Krisitne Grayson, ed.
trade paper $15.99
It’s good to read outside your comfort zone from time to time. I’m not really the target audience for this anthology. But I found it a nice, enjoyable collection of ghost stories that are a perfect fit for the season. I meant to have this posted a little earlier, but things have been hectic enough that I didn’t finish the book until last night.
The stories here cross a variety of genres, but at heart they’re all romances. Now there are certain conventions of the romance genre that can’t be violated if the story is to be considered of that genre. Editor Grayson (the romance author persona of Kristine Kathryn Rusch) explains this in her introduction.
The main thing is that the two lovers have to end up with each other. While I like an upbeat ending, I prefer a little more suspense in the outcome of the relationship. I guess you could say I’m not that much of happily ever after kind of guy. I find unrequited love more interesting thematically.
Of course, knowing things won’t work out every time is just as unsatisfying.
Anyway, you aren’t here to read about me. You want to know about the stories. They’re all worth reading. They span a variety of time periods and encompass a number of other genres. All of them involve ghosts in some form, although the ghost isn’t as central to the story in some of the tales as in others.
Louise Marley takes us to Montana just after The Great War in “The Farewell Gift”. Dean Wesley Smith gives us another installment in his Duster Kindel time travel series with “A Ghost of Time.” “Christmas Interrupted” by Lisa Silverthorne returns to the present with another time travel tale in which a woman has to prevent a murder that occurred the previous Christmas.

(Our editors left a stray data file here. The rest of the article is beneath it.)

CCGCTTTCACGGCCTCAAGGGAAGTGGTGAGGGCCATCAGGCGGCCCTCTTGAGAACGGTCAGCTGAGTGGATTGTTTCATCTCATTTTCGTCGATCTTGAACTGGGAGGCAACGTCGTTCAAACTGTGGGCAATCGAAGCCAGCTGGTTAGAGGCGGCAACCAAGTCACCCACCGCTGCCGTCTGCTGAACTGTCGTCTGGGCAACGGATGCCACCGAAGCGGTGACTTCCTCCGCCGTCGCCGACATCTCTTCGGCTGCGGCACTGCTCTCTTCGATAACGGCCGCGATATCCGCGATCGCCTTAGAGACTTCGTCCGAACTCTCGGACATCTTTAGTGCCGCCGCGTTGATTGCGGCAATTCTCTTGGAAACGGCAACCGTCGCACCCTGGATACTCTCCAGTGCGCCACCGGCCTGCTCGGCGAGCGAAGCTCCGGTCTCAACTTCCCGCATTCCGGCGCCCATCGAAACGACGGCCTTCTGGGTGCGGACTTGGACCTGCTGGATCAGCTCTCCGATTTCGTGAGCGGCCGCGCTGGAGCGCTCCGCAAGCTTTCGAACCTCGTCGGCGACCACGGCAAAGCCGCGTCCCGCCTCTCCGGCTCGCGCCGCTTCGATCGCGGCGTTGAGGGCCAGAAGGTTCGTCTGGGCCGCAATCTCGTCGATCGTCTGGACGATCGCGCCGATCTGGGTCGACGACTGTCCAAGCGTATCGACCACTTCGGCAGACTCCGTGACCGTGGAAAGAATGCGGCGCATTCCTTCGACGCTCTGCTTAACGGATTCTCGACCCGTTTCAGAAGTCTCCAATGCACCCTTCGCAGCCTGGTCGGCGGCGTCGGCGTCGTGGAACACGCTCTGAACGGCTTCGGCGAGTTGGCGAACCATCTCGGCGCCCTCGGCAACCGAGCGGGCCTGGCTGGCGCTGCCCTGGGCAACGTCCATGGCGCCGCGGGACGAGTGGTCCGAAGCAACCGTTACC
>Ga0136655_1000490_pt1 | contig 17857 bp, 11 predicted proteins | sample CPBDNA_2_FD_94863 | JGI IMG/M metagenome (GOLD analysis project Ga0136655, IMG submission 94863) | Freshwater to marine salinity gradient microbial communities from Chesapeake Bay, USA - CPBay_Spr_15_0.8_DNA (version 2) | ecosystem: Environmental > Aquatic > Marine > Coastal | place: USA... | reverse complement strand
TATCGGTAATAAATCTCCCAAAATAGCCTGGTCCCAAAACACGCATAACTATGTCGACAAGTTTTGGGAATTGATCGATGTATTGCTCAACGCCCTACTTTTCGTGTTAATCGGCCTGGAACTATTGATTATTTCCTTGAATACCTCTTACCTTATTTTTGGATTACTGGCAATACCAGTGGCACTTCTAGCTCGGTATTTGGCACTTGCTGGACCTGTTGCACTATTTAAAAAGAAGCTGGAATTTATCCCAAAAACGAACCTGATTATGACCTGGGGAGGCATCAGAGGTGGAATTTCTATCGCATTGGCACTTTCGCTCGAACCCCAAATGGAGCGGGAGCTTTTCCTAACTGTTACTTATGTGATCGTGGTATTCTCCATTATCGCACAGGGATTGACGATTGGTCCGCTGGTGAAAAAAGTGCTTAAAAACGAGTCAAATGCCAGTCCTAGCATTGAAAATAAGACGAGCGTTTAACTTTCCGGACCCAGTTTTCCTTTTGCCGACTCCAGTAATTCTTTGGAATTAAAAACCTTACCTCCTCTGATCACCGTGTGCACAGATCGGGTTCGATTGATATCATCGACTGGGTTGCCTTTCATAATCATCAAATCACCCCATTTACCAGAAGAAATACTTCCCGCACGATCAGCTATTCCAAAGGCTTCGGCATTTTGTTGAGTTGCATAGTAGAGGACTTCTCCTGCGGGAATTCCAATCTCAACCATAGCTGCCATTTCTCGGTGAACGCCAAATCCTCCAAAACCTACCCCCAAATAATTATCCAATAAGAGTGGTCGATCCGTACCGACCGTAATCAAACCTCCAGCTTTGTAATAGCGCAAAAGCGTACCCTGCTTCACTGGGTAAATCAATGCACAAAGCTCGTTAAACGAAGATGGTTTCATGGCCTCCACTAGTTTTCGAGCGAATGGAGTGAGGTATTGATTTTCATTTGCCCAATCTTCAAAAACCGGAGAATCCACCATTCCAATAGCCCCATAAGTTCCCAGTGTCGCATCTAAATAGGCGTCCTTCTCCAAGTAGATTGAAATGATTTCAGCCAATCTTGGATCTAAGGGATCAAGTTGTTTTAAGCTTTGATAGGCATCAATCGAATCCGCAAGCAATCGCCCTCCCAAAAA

I don’t usually think of military fiction and romance as going together, but it seems to be a thriving subgenre. “The Ghost of Willow’s Past” by M. L. Buchman has a ghost that isn’t human, in one of the more unique entries in the volume. Accomplished romance author Mary Jo Putney gives us a dark tale of demonic possession in which two Guardians must rescue a group of kidnapped children in “Toasted”.
Kristine Kathryn Rusch continues the dark theme with “Chains”, in which two lovers are reunited in middle age. I think I liked this one the best. One of the things about romance as a genre that I have a hard time with is the whole love at first sight thing. I’m enough of a cynic that I have trouble buying into it. I can certainly believe an infatuation at first sight can grow into true love, but I’m skeptical about love itself being instantaneous. In Rusch’s story, the love had been established years ago. That made the whole relationship seem more natural and less forced to me, and as a result I enjoyed this one the most.
Veteran of many genres, Carole Nelson Douglas takes a Goth rocker back to Regency times as part of an effort by the powers of good to save his soul in “Miss Meriweather’s Christmas Follies”. While this one had its moments, I felt the character development was a little rushed. I can buy into the idea of a rock star fitting in as a Regency lord eventually, but I think this one would probably work better as a novel.
The last and one of the longest pieces is from Anthea Lawson, who writes YA novels under the name Anthea Sharp (reviewed here and here). “A Countess for Christmas” is firmly in Jane Austen territory. While I don’t worship at the Altar of Austen the way some do, I have enjoyed some of her works. Ms. Sharp does a masterful job here; this was my second favorite in the book.
Christmas Ghosts, while not quite my cup of tea, is a solid installment in Fiction River‘s themed anthologies, and I’m glad I read it. It was a nice change of pace.
If you haven’t checked out Fiction River yet, you should. There’s something for everyone. If they haven’t published a volume in your favorite genre yet, they will. Subscription information can be found here. Single copies are available as well.